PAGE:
Feast of Souls by C.S. Friedman. Here we have young whore apprenticed to a sorcerer. I really liked C.S.Friendman's science fiction books, and I also liked Black Sun Rising, which took a step towards fantasy, but kept one foot in reality. This book leaves reality pretty much behind and enters completely into fantasy. There are some rough edges to the plot, kind of like she was figuring out the implications of the powers available in this imaginary world as she was writing it. There's a bit much of the stilted fair lady / brave knight style of speech. But all in all it's a pretty good story.
Counterprobe by Carole Nelson Douglas. This one reads like a script to a made-for-TV UFO abduction drama. Lot's of tears, anguish and confusion, along with evil government agents and mysterious aliens, who still hadn't made an appearance by the time I got a third of the way through the book, where upon I gave up on it. Too much drama, not enough plot. The woman in this story isn't as psycho as the others, she's just an alien grown clone and as such has no memories of growing up.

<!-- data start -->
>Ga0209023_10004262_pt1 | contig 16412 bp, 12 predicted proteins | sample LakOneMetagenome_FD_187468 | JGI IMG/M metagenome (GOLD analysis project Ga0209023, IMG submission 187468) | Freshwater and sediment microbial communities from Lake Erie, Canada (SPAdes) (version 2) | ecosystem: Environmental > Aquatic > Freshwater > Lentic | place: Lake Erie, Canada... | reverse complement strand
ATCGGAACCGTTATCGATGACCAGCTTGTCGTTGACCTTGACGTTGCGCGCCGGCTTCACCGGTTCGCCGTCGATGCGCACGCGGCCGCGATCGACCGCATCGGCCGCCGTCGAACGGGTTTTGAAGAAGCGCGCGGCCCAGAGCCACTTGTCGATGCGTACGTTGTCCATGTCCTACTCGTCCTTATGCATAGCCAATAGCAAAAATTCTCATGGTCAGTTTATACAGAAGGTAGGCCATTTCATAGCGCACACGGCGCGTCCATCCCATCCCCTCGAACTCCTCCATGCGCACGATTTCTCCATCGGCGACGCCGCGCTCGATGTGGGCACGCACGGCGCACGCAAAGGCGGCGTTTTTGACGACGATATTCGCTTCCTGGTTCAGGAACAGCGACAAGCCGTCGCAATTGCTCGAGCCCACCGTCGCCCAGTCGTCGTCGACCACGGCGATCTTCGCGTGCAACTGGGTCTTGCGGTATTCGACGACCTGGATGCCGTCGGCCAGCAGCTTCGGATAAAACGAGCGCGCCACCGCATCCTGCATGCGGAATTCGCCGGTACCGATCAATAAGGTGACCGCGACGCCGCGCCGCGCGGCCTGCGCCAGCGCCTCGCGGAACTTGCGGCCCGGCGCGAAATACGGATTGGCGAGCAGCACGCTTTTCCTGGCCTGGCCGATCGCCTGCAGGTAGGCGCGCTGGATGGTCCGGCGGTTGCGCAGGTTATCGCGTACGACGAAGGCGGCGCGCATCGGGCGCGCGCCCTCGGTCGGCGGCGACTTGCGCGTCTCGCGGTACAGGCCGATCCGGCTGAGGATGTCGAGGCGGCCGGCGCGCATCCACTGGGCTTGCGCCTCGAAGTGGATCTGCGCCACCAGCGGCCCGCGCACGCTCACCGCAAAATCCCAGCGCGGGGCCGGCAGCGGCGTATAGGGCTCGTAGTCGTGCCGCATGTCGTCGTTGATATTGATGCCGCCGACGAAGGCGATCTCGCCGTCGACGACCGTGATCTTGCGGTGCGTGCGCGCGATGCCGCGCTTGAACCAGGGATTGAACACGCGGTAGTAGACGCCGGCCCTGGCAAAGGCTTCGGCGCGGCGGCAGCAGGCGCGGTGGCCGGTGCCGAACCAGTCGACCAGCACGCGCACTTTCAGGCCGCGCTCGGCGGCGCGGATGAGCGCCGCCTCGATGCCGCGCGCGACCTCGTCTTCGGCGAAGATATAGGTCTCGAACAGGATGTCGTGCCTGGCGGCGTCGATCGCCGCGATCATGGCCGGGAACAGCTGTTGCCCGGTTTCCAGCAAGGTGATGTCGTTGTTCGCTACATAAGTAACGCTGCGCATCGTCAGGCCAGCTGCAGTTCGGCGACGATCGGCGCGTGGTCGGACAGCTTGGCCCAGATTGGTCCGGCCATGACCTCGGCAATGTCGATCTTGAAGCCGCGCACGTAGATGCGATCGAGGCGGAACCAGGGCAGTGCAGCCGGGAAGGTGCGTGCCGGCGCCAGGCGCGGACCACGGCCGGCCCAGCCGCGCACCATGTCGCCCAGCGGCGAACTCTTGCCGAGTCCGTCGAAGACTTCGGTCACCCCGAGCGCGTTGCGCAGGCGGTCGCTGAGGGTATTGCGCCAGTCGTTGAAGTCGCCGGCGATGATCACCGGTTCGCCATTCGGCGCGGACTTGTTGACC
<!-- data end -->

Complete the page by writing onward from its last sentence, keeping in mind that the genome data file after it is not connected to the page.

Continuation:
Forbidden Knowledge, The Gap Into Vision by Stephen Donaldson. Here we have a beautiful (it's implied, but I don't think the book ever states it explicitly) young, talented female space cop. Prior to this book she was kidnapped by a really rotten space pirate who implanted a remote control in her brain. With this remote control he was able to subject her to all kinds of degrading acts. Presumably sexual, but we never learn just exactly what happened. We are just told, over and over again, how awful and degrading it all was. But this remote control has all kinds of capabilities, and once she gets control of it she starts finding out that there are some things she likes. She likes them so much she becomes addicted to it, and hides it's existence from her superiors and everyone else. As soon as she is rescued from the bad guy, which is where the book starts, she is spirited off by another space pirate, and an endless stream of adventures and predicaments ensue. Great space opera. In this universe they have space ships with engines that consume fuel and can propel their ships to sizable fractions of the speed of light. They also have the "Gap" drive, which allows them to make jumps across interstellar distances. The author's grasp of sub-light physics is not quite perfect, but since you are only operating in a realm that is only a fraction of a light year across, it really doesn't make any difference. And well, super-light physics, well, that's whatever you want to make it, isn't it?